Mud-dauber wasps build mud nests in sheltered situations such as caves, overhangs or even inside buildings. They are found across mainland Australia.
Insects
Wasps
Potter wasp, Abispa ephippium. © Queensland Museum, Jeff Wright. Potter Wasp
Predatory potter wasps build nests from a mixture of mud and saliva, and fills them with paralysed caterpillars. It is widespread across mainland Australia
Insects
Wasps
Assassin bug, Gminatus wallengreni. © Queensland Museum, Jeff Wright. Assassin Bugs
Assassin Bugs use their proboscis to impale prey (insects and spiders) and inject digestive enzymes that liquefy the body tissues. The bug then sucks up the juices through the proboscis, which acts like a straw.
Insects
Bugs
Common assassin bug, Pristhesancus plagipennis, adult. © Queensland Museum, Jeff Wright. Bee Killer Assassin Bug
The Bee Killer Assassin Bug is a slow-moving predator that lurks among foliage and on flowers to ambush other insects as food. It is widespread in eastern Qld and NSW.
Insects
Bugs
Porcupinefish, Diodon sp., swimbladder. © Queensland Museum, Jeff Wright. Porcupinefish Swimbladder
These strange leathery objects found occasionally on beaches are special internal organs of the porcupinefish. They are found throughout the Indo-west Pacific region, with ten species known from Queensland.
Fish
Eastern Long-necked Turtle, Chelodina longicollis. © Queensland Museum, Gary Cranitch. Freshwater turtles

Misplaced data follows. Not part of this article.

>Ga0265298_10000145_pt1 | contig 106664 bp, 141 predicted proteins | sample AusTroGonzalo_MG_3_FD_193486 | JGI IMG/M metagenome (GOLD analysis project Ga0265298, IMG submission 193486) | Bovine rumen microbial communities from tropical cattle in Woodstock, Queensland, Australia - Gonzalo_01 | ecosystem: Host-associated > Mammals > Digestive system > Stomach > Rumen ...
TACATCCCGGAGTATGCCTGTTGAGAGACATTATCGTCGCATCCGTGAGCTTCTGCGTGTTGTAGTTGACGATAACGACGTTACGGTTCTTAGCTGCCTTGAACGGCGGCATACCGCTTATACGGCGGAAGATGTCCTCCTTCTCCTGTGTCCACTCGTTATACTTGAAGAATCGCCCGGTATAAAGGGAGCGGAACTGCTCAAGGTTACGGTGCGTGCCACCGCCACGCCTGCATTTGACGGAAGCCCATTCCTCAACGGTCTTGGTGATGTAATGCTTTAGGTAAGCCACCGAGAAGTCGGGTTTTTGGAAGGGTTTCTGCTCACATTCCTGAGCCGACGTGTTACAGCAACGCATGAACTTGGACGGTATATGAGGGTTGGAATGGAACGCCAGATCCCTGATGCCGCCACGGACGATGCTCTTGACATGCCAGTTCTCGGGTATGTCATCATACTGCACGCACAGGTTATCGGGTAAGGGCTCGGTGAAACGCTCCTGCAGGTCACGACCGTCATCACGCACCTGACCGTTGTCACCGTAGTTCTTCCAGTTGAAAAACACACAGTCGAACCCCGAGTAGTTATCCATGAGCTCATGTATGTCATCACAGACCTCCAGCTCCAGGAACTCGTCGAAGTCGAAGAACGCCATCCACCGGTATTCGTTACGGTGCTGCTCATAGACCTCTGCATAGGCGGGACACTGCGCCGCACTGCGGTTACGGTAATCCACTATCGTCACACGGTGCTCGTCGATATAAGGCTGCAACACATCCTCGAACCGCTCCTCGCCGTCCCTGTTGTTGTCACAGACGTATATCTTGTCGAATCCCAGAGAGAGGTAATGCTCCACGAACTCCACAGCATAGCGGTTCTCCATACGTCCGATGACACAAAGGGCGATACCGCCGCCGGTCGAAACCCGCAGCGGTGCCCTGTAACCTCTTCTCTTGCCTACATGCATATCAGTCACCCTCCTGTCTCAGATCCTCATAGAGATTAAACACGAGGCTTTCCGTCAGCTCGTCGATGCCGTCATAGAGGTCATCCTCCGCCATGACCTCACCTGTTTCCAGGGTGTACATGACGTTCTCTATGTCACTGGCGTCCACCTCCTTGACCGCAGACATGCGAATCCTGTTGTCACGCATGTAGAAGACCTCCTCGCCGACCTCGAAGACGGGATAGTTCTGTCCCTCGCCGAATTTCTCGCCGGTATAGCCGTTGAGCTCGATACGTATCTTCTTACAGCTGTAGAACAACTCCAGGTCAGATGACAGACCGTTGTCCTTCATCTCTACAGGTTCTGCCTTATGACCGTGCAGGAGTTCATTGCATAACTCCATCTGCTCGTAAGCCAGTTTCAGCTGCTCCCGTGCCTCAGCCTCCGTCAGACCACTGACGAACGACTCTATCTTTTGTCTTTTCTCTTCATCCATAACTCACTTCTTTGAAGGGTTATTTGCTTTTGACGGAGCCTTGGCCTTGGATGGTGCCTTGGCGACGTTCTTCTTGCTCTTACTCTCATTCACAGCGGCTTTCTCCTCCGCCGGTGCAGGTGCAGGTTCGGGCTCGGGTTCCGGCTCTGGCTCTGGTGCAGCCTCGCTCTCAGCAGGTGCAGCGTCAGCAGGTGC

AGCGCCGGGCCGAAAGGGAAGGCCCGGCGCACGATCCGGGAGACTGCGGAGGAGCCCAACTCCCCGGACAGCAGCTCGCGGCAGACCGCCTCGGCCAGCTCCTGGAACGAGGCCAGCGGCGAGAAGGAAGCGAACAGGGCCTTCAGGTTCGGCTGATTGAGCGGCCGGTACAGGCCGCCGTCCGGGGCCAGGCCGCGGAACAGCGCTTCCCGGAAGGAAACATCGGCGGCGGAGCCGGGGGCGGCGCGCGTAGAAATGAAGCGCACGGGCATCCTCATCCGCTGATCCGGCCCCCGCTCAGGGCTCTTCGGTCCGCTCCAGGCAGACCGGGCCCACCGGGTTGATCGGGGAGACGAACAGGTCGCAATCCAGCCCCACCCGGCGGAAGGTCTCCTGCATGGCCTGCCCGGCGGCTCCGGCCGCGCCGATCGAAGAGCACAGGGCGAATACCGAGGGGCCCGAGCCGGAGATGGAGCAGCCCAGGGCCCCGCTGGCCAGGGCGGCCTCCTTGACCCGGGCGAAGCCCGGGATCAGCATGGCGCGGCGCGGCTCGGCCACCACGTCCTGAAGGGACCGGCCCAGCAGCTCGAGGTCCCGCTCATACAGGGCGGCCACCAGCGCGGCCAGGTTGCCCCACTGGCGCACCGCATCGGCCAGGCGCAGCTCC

Freshwater turtles are commonly seen in most Queensland waterways. Some species have long, snake-like necks, others are short-necked. Unlike the sea turtles and many foreign freshwater turtles, the Australian chelids fold their necks side-ways under the protective edge of the shell (pleurodirous). They have clawed, webbed feet and many species have distinct barbels on the chin.
Reptiles
Turtles
Evening Brown, Melanitis leda, pinned adult specimen. © Queensland Museum. Evening Brown
The Evening Brown butterfly rests on the ground during the day and flies at dusk. The green caterpillars have horned heads and feed on a variety of grasses.
Insects
Butterflies
Female Cyrtophora moluccensis hanging upside-down in its tent-web. © Queensland Museum, Jeff Wright. Common Garden Spiders
Spiders are ubiquitous in gardens, houses and urban environments throughout Queensland, and a wide variety of species can easily be found, especially in the eastern tropics and subtropics. The species accounts below highlight some of the more frequently encountered species in Queensland backyards.
Spiders
Common Crow, Euploea corinna, pinned adult male specimen. © Queensland Museum, Jeff Wright. Common Crow
The Common Crow butterfly is found in open forest and woodland. It is widespread across northern and eastern Australia. In Brisbane gardens, the caterpillars feed mostly on oleanders and figs.
Insects
Butterflies
Orange Palmdart, Cephrenes augiades, pinned adult specimen. © Queensland Museum. Orange Palmdart
The Orange Palmdart is found in rainforest, suburban gardens and nurseries with palms. It is widespread across northern and eastern Australia. Caterpillars are pale green with banded heads. They feed on palms, sewing adjacent leaflets together to form feeding retreats. When the caterpillars pupate inside the same shelter they produce a whitish floury deposit.
Insects
Butterflies
Cabbage White, Pieris rapae, pinned adult specimen. © Queensland Museum, Jeff Wright. Cabbage White
The Cabbage White butterfly has white wings with creamy yellow undersides. It is found throughout Australia. Caterpillars are pale green with a thin yellowish line down the back. It is a pest of cruciferous crops such as cabbages, cauliflower and broccoli.
Insects
Butterflies